Removing any of the sections that are not needed.

When writing queries do not try to make the entire query in one go, start with simple queries, and combining into more complex questions.

At this stage, you should also be starting to notice the power of SQL, while it is true that you likely could have answered this question faster with desktop GIS. What about when the question changes, what if a client wants to change the radius from the city? What if more cities are added to the map? How will your results change as vegetation maps are updated?

Spatial Indexes

Another important component of spatial databases is indexing, most commonly in PostGIS, this will be the GIST index. Indexes are very easy to create, so easy infact that FME created indexes for us after inserting the data, if you expand the table in pgAdmin you will be able to see it.

CREATE INDEX <table>_geom_idx
  ON <table>
  USING GIST (geom);

It is also worth noting that over time an index may become stale, if your database starts to slow after changing many records it may need to be reindexed.

If you want to know how big an impact these indexes have, run the grassland query noting how long it takes to run (should be about 6 seconds). If you change (please do not actually run this) the join from ST_Intersects() to _ST_Intersects it will ignore the indexes, in this case, the query will ignore the index, and runtime will be extended to about 30 minutes!

Viewing Your Data

To view this data in QGIS we can enter the query directly, but first, we need to put the geometry column back. Note that when using group by every column must have an aggregate applied, in this case, we will use ST_Union().

SELECT name, ROUND((grassland/city_area*100)::numeric, 2) AS cover_pct, city_area, grassland, geom
    ROUND(MAX(ST_Area(city.city_area))) AS city_area,
    ROUND(SUM(ST_AREA(ST_Intersection(nrchrbgrss.geom, city.city_area)))) AS grassland,
	ST_Union(ST_Intersection(nrchrbgrss.geom, city.city_area)) AS geom
        (SELECT name, ST_Buffer(geom, 5000) AS city_area
        FROM lab4.pop_places) city
        JOIN lab4.nrchrbgrss ON ST_Intersects(city.city_area, nrchrbgrss.geom)
        GROUP BY
    ) cities_grassland
ORDER BY grassland DESC

In QGIS right click on your database, and choose Execute SQL, you can then paste and execute this query, after it completes along the bottom an option to add a layer will appear, set the Geometry column, and press Load Layer.

Next, we will use a feature of Postgresql known as Views to simplify this process, you can think of a view as naming a select query for easy reference, they also provide the advantage if the view is changed any software referencing the view will also receive the updates.

In pgAdmin add the create view command directly before the query, and run; it should output CREATE VIEW Query returned successfully as opposed to data results.

CREATE VIEW lab4.city_grassland AS 

return to QGIS, right-click on your database, and refresh, you will notice that your view is now available as a layer.

The next issue arising however is that calculating the intersection every time data is viewed is a slow process, for databases that rarely have changes in data a materialized view allows for these calculations to be done beforehand. Thes are created like so

CREATE MATERIALIZED VIEW lab4.city_grassland_material AS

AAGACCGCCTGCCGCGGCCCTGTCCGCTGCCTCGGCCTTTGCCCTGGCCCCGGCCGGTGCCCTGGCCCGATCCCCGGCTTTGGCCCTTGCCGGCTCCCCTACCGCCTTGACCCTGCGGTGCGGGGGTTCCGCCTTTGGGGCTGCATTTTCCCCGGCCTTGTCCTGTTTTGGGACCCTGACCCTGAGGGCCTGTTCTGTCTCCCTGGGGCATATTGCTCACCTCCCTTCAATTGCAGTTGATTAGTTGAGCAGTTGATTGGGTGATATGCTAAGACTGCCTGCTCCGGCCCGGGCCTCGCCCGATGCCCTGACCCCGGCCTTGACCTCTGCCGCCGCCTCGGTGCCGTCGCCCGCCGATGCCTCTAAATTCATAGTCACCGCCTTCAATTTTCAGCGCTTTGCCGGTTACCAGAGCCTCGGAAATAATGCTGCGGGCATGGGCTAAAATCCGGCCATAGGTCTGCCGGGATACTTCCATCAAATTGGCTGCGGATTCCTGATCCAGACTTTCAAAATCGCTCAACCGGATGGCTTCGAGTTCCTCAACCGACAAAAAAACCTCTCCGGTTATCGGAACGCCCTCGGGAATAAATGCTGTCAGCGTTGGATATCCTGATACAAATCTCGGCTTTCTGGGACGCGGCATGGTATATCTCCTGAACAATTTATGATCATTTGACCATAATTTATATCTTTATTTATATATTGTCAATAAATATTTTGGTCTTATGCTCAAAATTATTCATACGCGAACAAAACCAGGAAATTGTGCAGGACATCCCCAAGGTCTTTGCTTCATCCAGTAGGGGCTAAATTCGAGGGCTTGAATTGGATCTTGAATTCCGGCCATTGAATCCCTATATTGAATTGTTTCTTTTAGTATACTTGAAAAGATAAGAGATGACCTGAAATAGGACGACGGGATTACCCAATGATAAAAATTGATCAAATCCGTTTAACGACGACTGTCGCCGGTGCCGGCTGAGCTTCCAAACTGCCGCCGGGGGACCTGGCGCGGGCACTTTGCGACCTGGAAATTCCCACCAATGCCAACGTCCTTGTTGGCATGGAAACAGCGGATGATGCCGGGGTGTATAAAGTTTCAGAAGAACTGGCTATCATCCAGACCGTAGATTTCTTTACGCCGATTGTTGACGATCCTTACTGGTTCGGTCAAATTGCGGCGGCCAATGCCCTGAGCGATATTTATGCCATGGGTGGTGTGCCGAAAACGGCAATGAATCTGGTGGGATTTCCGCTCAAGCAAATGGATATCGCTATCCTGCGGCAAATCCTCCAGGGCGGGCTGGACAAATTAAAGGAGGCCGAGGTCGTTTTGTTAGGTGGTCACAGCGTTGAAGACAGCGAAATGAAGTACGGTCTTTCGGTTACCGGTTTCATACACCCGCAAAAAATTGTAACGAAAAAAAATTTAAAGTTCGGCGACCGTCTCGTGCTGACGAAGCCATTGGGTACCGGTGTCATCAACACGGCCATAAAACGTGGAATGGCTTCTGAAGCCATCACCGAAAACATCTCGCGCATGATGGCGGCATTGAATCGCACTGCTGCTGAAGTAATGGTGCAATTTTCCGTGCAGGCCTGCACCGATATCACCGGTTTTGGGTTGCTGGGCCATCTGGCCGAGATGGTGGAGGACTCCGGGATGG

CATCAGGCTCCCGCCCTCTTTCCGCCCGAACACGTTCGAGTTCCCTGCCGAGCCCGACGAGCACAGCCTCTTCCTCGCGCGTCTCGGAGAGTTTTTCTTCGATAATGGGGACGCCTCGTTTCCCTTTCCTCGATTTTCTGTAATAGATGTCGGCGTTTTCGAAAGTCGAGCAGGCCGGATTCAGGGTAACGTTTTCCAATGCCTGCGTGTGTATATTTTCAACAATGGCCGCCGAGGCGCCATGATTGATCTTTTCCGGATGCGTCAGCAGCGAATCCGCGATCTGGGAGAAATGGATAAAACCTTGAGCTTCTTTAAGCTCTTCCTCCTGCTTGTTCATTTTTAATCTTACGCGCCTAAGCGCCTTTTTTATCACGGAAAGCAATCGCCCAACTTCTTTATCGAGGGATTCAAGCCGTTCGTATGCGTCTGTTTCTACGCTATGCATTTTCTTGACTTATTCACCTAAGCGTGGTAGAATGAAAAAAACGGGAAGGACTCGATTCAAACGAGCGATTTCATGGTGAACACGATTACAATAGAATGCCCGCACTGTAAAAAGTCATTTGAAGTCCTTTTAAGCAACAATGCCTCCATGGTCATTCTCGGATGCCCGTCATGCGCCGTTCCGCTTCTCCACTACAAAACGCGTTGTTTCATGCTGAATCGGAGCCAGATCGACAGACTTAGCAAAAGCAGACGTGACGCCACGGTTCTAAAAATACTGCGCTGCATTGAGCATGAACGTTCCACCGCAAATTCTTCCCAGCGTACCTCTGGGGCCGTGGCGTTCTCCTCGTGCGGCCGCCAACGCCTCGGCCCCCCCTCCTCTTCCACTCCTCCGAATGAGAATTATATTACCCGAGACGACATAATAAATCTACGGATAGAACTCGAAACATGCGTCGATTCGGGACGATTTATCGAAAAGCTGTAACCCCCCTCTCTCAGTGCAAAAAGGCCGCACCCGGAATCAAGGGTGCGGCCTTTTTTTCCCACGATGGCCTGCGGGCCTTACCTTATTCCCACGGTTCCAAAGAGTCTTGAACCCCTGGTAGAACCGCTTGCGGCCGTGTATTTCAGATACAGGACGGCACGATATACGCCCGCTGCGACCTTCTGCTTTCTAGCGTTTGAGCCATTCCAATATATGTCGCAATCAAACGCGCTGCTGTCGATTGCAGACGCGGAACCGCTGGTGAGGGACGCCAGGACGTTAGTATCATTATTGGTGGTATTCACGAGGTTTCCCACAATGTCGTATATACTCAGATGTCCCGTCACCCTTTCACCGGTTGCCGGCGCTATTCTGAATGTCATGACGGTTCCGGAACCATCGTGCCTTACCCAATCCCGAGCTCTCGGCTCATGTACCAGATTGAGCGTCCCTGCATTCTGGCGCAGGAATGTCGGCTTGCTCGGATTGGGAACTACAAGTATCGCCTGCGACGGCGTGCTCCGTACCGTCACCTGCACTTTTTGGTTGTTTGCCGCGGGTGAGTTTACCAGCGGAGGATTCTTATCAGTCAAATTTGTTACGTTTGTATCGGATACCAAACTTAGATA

However, data is a materialized view will go stale, if data is changed the view must be recalculated with the command

REFRESH MATERIALIZED VIEW lab4.city_grassland_material

Try turning off the previously added layers and using just the materialized view, how does this affect performance?

Out of the scope of this course, something you should be aware that exists is scheduled actions (ie. recalculate a materialized view every night); and triggers, common use of triggers would be to say when data is inserted into table x, refresh materialized view y.


As practice is essential for masting this material today’s assignment is broken into two parts first is group work; for this section, you must submit answers, but are encouraged to talk with classmates or your instructor to work towards a solution, and should be completed before leaving the lab. The remainder of the assignment will be a personal assignment, you may ask your instructor for clarification, but all work should be your own.

Please submit all code as selectable text, you may either paste it into your word document or save it as .sql files and include it with the submission, please no screenshots of the code!

Group Assignment (1 mark)

Using the data loaded for this lab, a biologist comes to you with a question they want to identify all the grassland on Vancouver Island that is within 500m of conifer forest, and also at least 25km from any populated places. Develop a query to produce this result, and display results in QGIS.

You can take Vancouver Island to be defined by this WKT

'POLYGON((-124.16919708251953 49.26018706362072,
-124.10327911376953 49.07386590128539,
-123.78879547119139 49.10983779052441,
-123.90209197998047 49.27542086174671,
-124.16919708251953 49.26018706362072))'
  1. What are the high-level steps needed to complete this task? You should have at least 3 main components
  2. For each component identified what describe SQL commands you need
  3. Put all the pieces together into one query to answer the question
  4. Create a materialized view and display in QGIS, and submit a screenshot of the display.

Personal Assignment (4 marks)

Add the data in the census folder of the lab to your database, two tables one with da_pop_all_of_bc, and another with the census boundaries lda_000a16a_e.

In your database write queries to join these tables and answer the following questions.

What is the total population for each Census Division (CDUID)?

What is the total area for each Election Region (ERUID)?

What is the population density for each Census Sub Division (CSDUID)?

Categories: GEOG 413Labs